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Chinook winds warm Inuvik
Temperatures near zero to start 2017

Stewart Burnett
Northern News Services
Monday, January 9, 2017

While Canadians in Alberta and British Columbia have been complaining about cold temperatures, residents of the Far North have been treated to a balmy start to the new year.

NNSL photo/graphic

Inuvik residents were treated to a balmy end to their holiday and new year as temperatures edged up to zero. David Phillips, senior climatologist with Environment Canada, said that was caused by Chinook winds from the Pacific coast. - Stewart Burnett/NNSL photo

"You've been hoarding all of the warm air, come on!" said David Phillips, senior climatologist with Environment Canada.

Temperatures in Inuvik edged near zero degrees Celsius around New Year's Day, falling slightly during the next week and a half but still well above the usual average of -26 C for this time of year.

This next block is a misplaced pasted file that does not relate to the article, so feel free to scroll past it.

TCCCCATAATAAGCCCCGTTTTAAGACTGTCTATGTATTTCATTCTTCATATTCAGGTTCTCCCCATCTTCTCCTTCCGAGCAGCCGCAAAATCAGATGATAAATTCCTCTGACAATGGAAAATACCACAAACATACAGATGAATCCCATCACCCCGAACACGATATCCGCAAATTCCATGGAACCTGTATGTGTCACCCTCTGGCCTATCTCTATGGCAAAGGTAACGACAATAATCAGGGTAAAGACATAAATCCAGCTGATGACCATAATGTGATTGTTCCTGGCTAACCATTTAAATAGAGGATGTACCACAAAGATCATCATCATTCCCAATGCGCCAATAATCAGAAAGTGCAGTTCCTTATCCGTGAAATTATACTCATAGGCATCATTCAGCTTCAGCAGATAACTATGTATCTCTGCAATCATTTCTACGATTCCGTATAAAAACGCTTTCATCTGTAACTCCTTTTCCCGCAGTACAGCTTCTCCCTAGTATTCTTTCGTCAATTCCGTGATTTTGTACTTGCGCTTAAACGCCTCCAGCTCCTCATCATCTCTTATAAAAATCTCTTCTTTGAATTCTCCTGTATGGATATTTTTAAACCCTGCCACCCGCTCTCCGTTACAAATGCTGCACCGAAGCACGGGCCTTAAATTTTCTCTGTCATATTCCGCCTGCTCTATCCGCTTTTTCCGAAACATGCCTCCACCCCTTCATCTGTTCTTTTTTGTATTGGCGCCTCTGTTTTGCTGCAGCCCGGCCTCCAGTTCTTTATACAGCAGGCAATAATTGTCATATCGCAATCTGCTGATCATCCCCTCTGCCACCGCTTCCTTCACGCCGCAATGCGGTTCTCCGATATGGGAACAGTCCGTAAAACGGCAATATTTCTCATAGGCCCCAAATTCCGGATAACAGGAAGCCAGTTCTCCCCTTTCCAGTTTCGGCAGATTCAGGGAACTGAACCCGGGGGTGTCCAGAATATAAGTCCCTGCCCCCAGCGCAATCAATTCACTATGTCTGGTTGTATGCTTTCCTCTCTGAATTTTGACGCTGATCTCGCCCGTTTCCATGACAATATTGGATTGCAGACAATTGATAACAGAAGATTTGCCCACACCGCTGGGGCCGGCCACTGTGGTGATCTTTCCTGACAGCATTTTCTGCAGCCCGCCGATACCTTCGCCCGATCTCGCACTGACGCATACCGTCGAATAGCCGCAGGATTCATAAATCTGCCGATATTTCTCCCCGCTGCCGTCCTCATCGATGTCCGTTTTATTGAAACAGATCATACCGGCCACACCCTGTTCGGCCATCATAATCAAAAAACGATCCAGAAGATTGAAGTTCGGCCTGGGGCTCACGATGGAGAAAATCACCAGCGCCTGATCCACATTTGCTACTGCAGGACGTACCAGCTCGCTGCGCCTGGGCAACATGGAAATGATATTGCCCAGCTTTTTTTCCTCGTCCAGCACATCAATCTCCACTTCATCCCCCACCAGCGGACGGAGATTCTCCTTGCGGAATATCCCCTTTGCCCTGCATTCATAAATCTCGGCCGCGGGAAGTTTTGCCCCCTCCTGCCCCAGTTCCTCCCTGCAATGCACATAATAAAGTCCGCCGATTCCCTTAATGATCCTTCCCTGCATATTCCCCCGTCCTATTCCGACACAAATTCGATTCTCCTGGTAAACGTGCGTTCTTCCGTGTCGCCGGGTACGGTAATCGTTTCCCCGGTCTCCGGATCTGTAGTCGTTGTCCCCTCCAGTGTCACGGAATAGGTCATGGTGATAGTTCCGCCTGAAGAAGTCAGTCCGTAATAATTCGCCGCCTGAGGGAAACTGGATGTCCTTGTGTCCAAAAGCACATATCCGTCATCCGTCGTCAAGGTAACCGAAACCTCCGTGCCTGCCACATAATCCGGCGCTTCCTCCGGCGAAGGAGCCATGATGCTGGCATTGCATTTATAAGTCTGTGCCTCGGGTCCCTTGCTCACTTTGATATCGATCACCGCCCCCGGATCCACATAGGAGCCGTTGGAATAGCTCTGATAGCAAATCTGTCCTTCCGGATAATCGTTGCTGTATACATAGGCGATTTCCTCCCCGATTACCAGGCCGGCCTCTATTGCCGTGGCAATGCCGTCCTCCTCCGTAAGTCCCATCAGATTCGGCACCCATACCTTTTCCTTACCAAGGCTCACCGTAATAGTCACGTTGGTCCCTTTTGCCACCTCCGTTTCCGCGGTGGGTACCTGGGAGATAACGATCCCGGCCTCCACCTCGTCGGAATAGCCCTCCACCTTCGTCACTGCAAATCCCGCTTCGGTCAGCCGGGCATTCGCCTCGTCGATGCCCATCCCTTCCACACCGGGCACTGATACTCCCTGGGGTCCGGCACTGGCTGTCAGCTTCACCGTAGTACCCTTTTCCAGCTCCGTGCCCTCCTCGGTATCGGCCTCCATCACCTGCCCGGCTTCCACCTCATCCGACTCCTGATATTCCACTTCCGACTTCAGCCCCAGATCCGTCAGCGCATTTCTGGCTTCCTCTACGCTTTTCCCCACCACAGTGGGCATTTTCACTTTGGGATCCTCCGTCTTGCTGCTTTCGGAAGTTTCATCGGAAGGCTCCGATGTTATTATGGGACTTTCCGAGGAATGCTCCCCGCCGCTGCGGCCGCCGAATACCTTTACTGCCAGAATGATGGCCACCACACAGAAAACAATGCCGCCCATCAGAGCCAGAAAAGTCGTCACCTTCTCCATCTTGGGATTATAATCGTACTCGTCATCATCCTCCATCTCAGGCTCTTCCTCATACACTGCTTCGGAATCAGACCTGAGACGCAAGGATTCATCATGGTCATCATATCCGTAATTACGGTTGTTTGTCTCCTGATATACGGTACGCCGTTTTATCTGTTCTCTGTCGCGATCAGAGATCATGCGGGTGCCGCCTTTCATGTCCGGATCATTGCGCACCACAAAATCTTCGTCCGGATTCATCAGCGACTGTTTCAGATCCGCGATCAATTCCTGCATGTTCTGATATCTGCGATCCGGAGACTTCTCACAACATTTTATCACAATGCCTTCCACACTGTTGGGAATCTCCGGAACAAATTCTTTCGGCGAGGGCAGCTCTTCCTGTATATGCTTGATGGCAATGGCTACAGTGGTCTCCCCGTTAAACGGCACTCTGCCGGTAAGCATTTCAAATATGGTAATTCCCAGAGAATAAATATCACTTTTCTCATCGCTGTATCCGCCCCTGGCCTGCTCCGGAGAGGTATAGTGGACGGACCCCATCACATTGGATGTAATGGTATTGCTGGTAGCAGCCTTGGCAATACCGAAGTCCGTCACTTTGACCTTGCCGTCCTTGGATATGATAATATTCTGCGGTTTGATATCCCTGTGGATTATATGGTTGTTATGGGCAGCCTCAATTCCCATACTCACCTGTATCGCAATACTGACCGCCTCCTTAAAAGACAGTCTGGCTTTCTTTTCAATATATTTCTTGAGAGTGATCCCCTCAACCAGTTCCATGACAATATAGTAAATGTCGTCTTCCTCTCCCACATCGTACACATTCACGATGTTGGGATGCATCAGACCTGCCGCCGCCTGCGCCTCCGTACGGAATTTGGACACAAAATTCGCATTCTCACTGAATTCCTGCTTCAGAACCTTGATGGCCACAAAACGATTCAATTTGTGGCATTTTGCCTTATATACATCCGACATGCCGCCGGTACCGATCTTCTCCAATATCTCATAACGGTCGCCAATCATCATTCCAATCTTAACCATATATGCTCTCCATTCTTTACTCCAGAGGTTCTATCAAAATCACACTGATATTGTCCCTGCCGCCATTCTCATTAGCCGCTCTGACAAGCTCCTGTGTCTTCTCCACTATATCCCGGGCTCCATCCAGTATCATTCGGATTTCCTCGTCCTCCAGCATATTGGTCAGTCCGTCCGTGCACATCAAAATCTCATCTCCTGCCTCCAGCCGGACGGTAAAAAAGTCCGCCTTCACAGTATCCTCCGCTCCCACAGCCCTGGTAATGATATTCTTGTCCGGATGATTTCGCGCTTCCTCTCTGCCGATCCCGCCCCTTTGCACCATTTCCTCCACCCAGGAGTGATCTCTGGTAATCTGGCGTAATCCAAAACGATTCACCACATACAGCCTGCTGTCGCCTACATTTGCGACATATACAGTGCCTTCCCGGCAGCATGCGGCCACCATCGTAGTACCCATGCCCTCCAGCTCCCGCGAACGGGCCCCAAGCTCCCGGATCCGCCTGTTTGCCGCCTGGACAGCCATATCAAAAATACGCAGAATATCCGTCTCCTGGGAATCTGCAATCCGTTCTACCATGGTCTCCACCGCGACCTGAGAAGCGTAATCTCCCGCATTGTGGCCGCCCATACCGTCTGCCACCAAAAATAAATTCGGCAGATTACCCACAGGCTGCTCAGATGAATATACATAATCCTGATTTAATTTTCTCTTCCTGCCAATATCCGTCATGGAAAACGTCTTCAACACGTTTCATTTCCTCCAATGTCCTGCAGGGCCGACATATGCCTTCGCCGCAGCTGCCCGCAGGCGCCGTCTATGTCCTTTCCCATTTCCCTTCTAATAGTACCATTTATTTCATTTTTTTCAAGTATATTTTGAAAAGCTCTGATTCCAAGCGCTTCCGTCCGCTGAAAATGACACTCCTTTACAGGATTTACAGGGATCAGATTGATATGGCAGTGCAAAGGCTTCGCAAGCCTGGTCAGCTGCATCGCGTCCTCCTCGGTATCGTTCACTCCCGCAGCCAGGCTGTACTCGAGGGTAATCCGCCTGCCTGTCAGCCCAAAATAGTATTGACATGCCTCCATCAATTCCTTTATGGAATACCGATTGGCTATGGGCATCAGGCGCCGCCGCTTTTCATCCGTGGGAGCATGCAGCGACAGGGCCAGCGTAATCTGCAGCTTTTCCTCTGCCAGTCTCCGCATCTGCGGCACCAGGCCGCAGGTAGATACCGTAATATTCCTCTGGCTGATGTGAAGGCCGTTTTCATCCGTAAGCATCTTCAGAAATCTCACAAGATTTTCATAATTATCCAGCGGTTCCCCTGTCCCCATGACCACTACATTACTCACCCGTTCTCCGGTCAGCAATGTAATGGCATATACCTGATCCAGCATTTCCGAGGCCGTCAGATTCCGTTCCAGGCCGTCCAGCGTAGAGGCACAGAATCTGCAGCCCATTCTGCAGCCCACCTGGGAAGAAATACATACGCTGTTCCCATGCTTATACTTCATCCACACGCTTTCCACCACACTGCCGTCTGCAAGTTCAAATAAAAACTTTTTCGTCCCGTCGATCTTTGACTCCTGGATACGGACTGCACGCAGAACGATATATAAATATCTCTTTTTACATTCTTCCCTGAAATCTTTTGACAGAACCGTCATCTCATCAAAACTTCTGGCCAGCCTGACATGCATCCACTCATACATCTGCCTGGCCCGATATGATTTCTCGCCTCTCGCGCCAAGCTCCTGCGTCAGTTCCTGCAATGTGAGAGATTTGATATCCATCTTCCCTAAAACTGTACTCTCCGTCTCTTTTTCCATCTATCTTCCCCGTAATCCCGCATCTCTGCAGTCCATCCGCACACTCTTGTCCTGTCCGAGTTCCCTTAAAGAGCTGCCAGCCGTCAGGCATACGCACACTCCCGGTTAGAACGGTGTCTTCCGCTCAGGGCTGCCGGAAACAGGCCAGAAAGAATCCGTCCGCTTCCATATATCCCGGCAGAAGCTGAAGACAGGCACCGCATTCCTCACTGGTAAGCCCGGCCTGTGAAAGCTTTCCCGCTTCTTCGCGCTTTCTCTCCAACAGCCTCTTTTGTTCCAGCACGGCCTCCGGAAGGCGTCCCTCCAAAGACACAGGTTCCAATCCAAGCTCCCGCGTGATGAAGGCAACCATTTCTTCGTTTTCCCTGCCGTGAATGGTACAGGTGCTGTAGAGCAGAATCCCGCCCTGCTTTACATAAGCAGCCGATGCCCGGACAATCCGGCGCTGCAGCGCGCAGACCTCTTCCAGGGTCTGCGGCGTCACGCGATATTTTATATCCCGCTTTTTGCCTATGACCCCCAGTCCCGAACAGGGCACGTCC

That heat wave was thanks to Chinook winds from the Pacific Coast. Those winds travelled over nearby mountains in the Mackenzie region and dried out as they crossed. Then, the winds would descend down the mountain, compressed and heated up, elevating temperatures in nearby communities.

"It's sort of like the idea of pumping a bicycle pump," said Phillips.

As the air molecules are pressed together on the descent from the mountain, they warm up.

"It's very local," said Phillips, noting it happens often around Calgary from winds off the Rocky Mountains.

"You can't sustain it. It's going to be here today, gone tomorrow."

However, the whole winter has been warmer than usual so far and so was 2016.

Only about seven or eight days this winter have hit -30 C, whereas Inuvik would normally have seen more than 20 days by now. November was particularly warmer than usual.

Snowfall around Inuvik is also down at about 50 to 60 per cent of its usual levels.

Although people might enjoy a few days of shedding their parkas, there could be some problems due to extra the heat, said Phillips.

"Certainly, building ice roads has been a challenge, as it has been in many recent years," he said.

Originally, Environment Canada was predicting a colder winter this year but its models have changed in the new year.

"All of our models were suggesting that in the west - Northwest Territories, British Columbia and Alberta - we were showing colder than normal," said Phillips.

"That's changed in the last couple of days."

Now the organization is predicting a mild winter until April.

"The arrival of spring will be maybe a little earlier," said Phillips.

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